Poverty of ideas in tackling poverty
TheGuardian.pe.ca – Opinion/Letters-to-editor/2011-12-14
Published on December 14, 2011. Dr. Palanisamy Nagarajan
Our present economic system, while primarily focusing on mindless quantitative economic growth by embracing the so-called ‘Washington Consensus’ economic policy prescriptions of privatization, deregulation, removal of barriers to trade and the opening up of the markets to the free flow of capital, among other laissez faire economic mantras, has ignored the distributive justice.
Now, we are in the midst of a shocking reversal of short-sighted globalization-led economic and financial prosperity. The intractable crisis in the transatlantic economy is ringing alarm bells across the world, and the $65 trillion global economy, which is incomprehensibly complex and interconnected, is facing momentous challenges. All over the world, millions of people are at greater risk of unemployment, poverty and social exclusion for which they are not responsible.
Tackling poverty is a Herculean task for policymakers in the corridors of power at all levels. It is high time to realize that the problem of poverty cannot be solved by mere economic development and conventional Band-Aid solutions. At a fundamental level, poverty and misery are the direct consequences of the way our socio-economic system is organized and resources are allocated. Bluntly put, poverty is the result of our institutional failure.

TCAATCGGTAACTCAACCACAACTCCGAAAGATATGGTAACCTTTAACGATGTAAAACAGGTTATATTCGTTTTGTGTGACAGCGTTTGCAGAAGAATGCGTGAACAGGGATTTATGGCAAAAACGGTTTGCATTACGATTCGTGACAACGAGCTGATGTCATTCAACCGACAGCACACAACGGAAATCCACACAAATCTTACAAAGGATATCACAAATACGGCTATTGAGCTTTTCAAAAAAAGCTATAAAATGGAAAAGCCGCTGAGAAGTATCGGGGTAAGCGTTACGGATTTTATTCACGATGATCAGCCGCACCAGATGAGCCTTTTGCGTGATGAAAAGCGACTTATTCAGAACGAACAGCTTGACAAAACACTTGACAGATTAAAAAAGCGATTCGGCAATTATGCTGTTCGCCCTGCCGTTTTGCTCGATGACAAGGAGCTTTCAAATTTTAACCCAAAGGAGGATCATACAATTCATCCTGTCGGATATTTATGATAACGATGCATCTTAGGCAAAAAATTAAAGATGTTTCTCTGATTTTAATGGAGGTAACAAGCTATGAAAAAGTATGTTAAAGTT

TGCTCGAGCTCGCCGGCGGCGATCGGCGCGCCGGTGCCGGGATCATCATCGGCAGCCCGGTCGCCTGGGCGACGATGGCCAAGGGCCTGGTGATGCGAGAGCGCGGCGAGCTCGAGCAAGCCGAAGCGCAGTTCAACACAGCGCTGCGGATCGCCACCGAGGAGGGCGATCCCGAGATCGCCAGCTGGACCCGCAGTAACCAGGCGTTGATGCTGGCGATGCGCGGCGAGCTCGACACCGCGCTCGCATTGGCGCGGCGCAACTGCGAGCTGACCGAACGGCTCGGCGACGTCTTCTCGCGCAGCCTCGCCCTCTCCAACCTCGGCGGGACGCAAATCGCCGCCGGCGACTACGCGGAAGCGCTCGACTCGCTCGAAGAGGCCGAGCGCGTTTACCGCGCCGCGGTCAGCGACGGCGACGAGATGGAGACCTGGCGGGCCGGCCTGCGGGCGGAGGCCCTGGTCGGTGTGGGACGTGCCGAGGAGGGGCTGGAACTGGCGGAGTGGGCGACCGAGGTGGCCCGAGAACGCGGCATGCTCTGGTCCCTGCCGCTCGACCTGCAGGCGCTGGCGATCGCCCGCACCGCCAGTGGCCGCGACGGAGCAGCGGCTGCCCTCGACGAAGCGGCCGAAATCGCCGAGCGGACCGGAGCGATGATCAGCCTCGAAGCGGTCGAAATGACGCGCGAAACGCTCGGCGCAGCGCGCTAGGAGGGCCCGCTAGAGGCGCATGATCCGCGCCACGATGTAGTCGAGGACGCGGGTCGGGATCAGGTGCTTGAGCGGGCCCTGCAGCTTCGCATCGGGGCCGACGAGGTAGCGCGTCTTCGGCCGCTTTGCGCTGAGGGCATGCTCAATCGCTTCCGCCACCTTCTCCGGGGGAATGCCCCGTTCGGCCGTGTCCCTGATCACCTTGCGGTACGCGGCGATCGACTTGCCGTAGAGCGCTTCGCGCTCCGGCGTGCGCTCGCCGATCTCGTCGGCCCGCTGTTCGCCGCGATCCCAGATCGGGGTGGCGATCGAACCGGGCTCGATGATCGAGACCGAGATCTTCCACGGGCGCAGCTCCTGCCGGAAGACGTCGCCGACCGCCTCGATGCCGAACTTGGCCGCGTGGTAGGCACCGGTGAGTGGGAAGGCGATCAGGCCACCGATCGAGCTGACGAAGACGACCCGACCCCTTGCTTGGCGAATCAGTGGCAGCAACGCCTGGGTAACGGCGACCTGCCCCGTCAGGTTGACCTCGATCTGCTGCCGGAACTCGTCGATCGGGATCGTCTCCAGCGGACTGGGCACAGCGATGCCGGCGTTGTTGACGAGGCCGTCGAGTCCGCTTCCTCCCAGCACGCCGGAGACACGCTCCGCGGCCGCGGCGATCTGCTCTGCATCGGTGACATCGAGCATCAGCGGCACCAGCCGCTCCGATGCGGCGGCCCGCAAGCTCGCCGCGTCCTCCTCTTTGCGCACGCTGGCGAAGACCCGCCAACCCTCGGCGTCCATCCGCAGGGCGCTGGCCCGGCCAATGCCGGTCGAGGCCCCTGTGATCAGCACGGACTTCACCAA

Besides highlighting the economic cost of poverty (The Guardian editorial, Dec. 9, 2011), one should focus on the glaring gulf between the rich and the poor, with increasing wealth at the top and increasing poverty at the bottom. At the global level, the richest 10 per cent own more than 85 per cent of the global household wealth, compared with the bottom 50 per cent, which owns a minuscule one per cent of the global wealth.
Distributive justice and social cohesion should be increasingly emphasized in the public policy forum. Charles Darwin (1809-1882), the British naturalist who influenced our knowledge of life on Earth, aptly observes: “If the misery of the poor be caused not by the laws of nature, but by our institutions, greater is our sin”. “Poverty is like punishment for a crime you didn’t commit,” according to Eli Khamarov.
After all, the poverty of ideas continues to be the major stumbling block in tackling poverty in the world of plenty.
Dr. Palanisamy Nagarajan,
emeritus professor of economics and research associate of the Institute of Island Studies,
University of Prince Edward Island
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